I’m thinking of having chocolate cake for breakfast. With two cups of coffee.
In 1983, Borland revolutionized software development with one of the first PC development environments, Turbo Pascal®, which helped make the commercial development of PC applications possible. The new products revive the popular Turbo brand and provide users with a simple but powerful development environment that combines quick and easy learning with rapid productivity gains.
They’re making available a free version and a commercial Professional version. I’ll have to try it out.
I did most of my early programming using Turbo Pascal and Turbo C.
A young woman entered the elevator with me this morning. She said, “I’m so tired! I hate getting up this early.” It was 10am. I said, “Do you work shifts?” “Yes,” she said. We arrived at her floor. “See ya”, she waved. “Bye”, I said, in my dark, handsome voice.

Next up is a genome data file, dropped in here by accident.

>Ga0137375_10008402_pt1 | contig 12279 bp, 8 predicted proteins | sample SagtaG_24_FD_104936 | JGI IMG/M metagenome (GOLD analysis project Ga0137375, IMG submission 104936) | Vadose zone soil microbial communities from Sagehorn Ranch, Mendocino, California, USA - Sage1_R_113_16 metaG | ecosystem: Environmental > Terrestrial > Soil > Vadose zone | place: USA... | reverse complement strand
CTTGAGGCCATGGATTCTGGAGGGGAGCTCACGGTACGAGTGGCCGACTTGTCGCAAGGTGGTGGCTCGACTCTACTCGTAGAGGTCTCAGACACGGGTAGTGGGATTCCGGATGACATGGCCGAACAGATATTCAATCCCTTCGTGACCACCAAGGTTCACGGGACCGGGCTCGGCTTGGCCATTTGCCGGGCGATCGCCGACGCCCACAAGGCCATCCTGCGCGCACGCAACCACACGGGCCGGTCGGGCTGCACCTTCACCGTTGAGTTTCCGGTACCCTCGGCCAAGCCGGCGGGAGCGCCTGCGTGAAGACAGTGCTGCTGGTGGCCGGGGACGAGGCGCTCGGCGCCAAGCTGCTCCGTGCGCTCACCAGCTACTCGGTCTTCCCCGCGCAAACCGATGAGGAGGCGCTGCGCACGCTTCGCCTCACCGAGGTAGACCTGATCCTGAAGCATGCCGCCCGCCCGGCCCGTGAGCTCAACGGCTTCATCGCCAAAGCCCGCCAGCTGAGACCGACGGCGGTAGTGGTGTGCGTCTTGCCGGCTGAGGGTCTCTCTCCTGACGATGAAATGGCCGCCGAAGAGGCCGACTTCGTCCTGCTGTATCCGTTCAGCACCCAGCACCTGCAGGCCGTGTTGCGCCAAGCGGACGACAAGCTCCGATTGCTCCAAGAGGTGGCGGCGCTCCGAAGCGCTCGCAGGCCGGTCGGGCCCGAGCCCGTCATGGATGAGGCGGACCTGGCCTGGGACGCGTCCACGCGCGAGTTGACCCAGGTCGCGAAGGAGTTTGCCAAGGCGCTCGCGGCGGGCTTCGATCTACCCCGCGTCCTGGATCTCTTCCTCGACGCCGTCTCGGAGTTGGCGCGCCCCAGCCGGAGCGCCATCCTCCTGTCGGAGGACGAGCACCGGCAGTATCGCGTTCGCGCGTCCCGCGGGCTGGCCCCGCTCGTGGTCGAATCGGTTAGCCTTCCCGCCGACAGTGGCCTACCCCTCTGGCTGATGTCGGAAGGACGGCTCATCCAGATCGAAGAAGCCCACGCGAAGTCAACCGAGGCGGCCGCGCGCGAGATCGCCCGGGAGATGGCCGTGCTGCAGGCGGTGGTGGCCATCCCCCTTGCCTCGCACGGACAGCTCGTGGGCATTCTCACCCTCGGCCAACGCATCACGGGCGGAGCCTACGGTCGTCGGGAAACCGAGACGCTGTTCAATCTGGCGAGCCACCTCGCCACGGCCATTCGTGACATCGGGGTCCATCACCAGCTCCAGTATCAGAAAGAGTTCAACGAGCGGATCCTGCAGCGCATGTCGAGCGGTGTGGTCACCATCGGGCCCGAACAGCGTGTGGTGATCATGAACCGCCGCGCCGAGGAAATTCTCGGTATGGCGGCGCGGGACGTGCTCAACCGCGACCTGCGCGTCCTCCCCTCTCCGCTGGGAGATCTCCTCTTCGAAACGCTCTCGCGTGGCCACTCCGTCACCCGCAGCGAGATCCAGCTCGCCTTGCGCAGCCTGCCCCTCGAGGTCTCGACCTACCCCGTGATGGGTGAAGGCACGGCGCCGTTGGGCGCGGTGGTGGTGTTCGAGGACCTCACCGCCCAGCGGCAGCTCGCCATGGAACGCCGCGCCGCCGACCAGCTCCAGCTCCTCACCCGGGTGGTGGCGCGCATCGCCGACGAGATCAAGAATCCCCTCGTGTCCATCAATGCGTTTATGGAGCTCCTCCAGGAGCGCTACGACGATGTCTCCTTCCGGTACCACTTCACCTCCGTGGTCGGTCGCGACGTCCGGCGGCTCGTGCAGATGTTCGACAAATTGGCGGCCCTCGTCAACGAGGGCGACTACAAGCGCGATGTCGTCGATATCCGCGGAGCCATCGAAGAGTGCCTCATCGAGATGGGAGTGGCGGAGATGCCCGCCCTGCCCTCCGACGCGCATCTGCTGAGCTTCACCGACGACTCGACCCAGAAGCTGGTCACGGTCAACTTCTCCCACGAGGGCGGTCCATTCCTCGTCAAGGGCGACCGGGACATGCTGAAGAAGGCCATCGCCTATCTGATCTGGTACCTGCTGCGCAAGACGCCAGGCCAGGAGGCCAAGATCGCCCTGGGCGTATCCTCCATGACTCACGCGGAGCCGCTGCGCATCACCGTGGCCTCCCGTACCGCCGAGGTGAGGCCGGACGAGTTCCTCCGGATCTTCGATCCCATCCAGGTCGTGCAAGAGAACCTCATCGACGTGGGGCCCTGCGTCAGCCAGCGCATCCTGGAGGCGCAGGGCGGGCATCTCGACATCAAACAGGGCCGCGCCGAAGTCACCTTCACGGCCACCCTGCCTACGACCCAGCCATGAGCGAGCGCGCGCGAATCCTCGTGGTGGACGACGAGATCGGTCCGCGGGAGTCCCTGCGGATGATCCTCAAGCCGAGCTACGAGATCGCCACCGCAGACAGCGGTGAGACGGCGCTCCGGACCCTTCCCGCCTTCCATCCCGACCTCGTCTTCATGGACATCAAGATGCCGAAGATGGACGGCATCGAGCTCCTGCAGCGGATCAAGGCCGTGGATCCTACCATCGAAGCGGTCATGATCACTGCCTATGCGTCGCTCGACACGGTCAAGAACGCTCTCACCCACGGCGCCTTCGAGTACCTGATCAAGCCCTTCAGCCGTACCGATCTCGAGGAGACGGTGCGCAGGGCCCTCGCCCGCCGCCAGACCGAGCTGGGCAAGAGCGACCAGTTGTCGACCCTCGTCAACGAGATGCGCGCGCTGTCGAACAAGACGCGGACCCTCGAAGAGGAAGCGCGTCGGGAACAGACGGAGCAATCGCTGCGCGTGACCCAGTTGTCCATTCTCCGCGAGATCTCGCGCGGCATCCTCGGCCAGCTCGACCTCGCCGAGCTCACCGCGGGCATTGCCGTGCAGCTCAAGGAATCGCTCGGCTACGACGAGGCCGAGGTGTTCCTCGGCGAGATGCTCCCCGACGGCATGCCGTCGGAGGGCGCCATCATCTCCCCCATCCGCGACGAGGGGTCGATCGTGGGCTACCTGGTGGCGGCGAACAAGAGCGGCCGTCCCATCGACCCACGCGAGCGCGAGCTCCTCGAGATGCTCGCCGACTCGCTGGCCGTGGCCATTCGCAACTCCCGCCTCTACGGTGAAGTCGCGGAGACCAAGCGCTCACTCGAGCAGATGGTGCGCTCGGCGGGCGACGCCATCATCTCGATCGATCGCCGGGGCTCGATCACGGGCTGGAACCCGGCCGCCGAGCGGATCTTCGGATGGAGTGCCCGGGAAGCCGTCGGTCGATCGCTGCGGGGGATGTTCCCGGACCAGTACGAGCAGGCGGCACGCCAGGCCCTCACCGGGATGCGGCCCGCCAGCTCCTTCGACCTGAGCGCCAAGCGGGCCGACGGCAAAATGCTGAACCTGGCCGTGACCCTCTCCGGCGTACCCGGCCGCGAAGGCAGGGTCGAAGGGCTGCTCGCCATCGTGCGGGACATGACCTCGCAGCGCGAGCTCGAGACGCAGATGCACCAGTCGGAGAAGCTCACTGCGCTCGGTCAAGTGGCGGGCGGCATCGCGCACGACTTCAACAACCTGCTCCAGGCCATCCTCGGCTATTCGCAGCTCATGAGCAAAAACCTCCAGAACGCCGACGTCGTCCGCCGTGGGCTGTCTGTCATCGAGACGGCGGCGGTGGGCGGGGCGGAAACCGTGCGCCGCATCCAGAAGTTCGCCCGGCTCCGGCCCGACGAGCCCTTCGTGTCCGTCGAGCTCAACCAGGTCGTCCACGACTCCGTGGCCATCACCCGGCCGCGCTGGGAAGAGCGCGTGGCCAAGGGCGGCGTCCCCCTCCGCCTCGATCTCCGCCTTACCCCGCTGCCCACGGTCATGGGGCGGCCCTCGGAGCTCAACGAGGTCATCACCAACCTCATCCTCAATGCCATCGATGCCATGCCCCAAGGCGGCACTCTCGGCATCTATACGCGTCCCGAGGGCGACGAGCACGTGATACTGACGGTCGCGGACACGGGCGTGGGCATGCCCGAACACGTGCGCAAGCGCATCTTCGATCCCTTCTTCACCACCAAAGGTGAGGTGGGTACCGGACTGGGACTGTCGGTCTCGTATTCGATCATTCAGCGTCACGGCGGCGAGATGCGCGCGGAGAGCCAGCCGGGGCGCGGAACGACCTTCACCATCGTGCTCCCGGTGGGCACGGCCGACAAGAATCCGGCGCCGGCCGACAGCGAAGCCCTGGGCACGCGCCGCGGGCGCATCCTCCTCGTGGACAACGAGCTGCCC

It always takes me aback when a pretty woman I don’t know starts talking to me.
Except for a few heretics it is almost universally accepted that mayhem would ensue in the workplace if people knew what their co-workers, their managers or – gasp – the CEO was making.
Companies must attempt to pay their people as fairly as possible. You might think a company should try to pay people as little as possible, but companies who subscribe to that philosophy must be prepared to steadily lose all their good employees to competitors willing to pay people what they’re worth.
It’s a noble philosophy that I can’t imagine being accepted by the corporate world, especially when most companies that I’m aware of don’t give a damn about fairness; it’s all about negotiation and money. Hell, an employee would probably be chastised if they made their salary public.
I’d love to work for an ethical company, one that has proven its employees’ values matter more than the bottom-line.